Tuesday, February 14, 2012

Paris, My Sweet by Amy Thomas

Warning: If you do not have chocolate nearby, do not read this book. Under any circumstance.In fact, make sure you BUY chocolate ahead of time. Or a cupcake and read it alongside.

This book reminded me a little bit of Chocolat  by Joanne Harris and a little bit of Petite Anglaise by Catherine Sanderson. The former, because of the passionate, undying love for all things sweet; the latter because it speaks to a young woman rediscovering her life in the City of Light.

Amy Thomas was always obsessed with the French. She loved pastries and chocolate and writing and, when offered a job to write ad copy for Louis Vuitton, she leaves her gorgeously decorated condo and the plethora of NYC cupcake shoppes she loves and heads for the Champs-Elysees.

The best part of Paris, My Sweet is Thomas' love affair with all things Parisienne. It is so whole-hearted, consuming and genuine. You can just feel in your fingertips that this, THIS is her dream city; rather like Vienna is mine. It was also refreshing, in a world of books where women feel they must restrain their sweet tooth in order to accomplish a societal ideal, to read of a woman's passionate love-affair with food. Dieting be damned! Thomas bikes everywhere and, like the (now immortal?) words of actress Emma Stone, believes that "life is short. You only live once. So eat the damn red velvet cupcake" (paraphrase).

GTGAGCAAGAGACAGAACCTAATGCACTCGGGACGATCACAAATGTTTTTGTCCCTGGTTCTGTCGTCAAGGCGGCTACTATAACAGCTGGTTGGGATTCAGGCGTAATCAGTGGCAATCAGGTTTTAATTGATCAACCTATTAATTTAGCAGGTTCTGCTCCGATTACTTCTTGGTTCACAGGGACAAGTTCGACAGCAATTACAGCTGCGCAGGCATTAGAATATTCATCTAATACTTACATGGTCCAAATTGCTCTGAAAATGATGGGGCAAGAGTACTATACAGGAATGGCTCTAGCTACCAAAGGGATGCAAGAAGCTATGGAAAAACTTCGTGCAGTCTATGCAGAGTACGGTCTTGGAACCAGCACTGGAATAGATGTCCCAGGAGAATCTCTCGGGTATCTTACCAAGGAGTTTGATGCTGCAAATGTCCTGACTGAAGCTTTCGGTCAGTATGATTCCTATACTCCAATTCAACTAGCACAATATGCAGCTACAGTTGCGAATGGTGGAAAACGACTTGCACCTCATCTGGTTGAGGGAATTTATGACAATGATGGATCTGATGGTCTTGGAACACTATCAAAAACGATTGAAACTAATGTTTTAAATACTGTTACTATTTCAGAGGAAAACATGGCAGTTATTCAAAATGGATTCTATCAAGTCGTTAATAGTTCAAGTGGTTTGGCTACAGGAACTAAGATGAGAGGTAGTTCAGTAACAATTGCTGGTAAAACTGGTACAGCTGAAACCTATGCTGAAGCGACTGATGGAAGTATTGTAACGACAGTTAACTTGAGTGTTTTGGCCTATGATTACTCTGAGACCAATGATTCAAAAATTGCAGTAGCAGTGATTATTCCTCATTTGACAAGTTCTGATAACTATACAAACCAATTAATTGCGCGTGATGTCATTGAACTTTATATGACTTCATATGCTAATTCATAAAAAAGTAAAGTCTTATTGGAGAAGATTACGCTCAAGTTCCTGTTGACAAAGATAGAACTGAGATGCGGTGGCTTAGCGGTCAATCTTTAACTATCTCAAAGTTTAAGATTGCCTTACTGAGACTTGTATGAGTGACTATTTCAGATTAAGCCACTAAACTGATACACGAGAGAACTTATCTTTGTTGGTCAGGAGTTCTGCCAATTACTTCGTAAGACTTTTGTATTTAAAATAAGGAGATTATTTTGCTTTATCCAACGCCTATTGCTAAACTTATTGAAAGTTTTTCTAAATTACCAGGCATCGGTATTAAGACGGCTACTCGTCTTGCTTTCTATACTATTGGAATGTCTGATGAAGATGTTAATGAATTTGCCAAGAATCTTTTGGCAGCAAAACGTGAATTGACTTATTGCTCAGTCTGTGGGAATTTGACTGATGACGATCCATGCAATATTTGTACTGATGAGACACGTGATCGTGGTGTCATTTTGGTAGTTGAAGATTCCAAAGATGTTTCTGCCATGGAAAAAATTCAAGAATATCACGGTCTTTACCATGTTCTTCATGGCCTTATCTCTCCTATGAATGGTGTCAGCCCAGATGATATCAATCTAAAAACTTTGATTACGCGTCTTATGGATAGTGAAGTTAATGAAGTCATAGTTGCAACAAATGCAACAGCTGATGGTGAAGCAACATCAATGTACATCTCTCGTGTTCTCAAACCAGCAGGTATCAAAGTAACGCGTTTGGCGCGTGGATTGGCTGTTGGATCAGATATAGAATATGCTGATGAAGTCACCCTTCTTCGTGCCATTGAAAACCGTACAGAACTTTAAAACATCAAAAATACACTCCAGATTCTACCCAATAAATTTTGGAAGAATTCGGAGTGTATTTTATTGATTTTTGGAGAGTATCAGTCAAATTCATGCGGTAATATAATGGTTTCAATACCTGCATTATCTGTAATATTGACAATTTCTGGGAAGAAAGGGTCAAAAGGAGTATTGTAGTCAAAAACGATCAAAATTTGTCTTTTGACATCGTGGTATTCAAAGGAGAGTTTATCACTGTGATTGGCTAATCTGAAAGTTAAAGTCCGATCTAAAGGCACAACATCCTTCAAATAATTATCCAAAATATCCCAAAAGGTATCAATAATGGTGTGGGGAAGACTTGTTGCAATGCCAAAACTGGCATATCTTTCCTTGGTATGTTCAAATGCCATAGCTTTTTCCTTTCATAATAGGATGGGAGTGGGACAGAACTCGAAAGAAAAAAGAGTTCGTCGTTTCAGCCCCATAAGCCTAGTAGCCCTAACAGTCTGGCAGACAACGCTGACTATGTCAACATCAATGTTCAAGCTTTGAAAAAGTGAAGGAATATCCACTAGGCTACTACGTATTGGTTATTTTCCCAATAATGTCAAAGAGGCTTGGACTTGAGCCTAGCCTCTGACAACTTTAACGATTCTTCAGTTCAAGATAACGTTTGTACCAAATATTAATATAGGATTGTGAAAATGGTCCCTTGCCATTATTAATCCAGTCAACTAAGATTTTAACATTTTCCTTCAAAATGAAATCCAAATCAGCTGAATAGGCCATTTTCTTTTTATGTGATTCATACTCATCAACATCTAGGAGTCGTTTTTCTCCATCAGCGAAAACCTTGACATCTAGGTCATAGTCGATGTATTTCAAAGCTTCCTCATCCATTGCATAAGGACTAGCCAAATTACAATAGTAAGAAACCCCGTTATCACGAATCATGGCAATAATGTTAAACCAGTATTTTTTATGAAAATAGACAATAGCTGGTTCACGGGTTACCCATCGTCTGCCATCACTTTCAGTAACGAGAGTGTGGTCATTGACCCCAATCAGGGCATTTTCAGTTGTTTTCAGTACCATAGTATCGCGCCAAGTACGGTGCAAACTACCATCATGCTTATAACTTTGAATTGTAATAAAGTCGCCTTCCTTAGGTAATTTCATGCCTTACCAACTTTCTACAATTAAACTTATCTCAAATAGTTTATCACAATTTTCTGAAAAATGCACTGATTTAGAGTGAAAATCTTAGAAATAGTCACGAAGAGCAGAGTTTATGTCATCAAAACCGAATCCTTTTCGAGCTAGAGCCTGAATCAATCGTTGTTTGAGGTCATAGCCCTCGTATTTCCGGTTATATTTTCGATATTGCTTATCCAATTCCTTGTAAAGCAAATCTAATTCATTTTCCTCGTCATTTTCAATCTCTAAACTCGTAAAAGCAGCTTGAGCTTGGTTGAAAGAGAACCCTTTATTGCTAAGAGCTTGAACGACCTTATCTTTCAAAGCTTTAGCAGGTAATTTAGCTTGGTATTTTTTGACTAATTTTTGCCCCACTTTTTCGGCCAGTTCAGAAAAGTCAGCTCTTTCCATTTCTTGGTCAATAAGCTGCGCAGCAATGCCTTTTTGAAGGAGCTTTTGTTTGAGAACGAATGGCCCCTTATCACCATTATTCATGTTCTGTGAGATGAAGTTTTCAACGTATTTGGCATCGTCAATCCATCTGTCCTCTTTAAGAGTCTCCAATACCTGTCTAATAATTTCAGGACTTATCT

"The first time I bit into one of Rachel's truffles", Thomas recalls, "I was instantly smitten." This Valentine's Day, I propose rediscovering Romance in its artistically liberal forms.  It was, long before the Hallmark Card industry, a term reserved for implying all sorts of artistic merit and unrestricted beauty: passion and fervently immeasurable beauty: in music, art, theatre, literature: colouring outside the lines, discovering passion and sensuality in themes, images, ideas.  Thomas reclaims Romance in this sense by offering us a succinct world of delicate deliciousness.  This is a sensual exploration of one woman's passion for pastries and the smells and sights and senses that lead her on a remarkable journey around the City of Love.

Think of this as the chocolate-lover's travelogue: interspersed, Thomas includes Sweet Spots on the Map which weave a chocolate-lover through some of the most delectable spots in her world. The index at the back of the book is a lovely list of bakeries: in Manhattan and in Paris where those who share an affinity for all things sweet can retrace Amy Thomas' footsteps.

The only complaint I have in regard to this frothy and fun story ( which I, smartly, decided to read with a decaf latte and pastry near-hand) is the dialogue intermixed. I recognize that Thomas needed to provide a narrative credibility and flow to her story by paraphrasing dialogue which would help transport the reader to the times and locales of her memoir; but I found this aspect rather weak.

If you are looking for a love affair with chocolate, vanilla, cupcakes, brioches, cinnamon, croissants, macaroons, petite fours and icing, then LOOK NO FURTHER!

This was a fun, frivolous and frosty maze through a city renowned for its unabashed delight in all things sweet.

My thanks to Sourcebooks for the opportunity to read this book and review it on the blog.

Read Amy Thomas' aptly named blog: God, I love Paris
Buy the book at Amazon

1 comment:

Marg said...

Paris and food - sounds like a winning combination!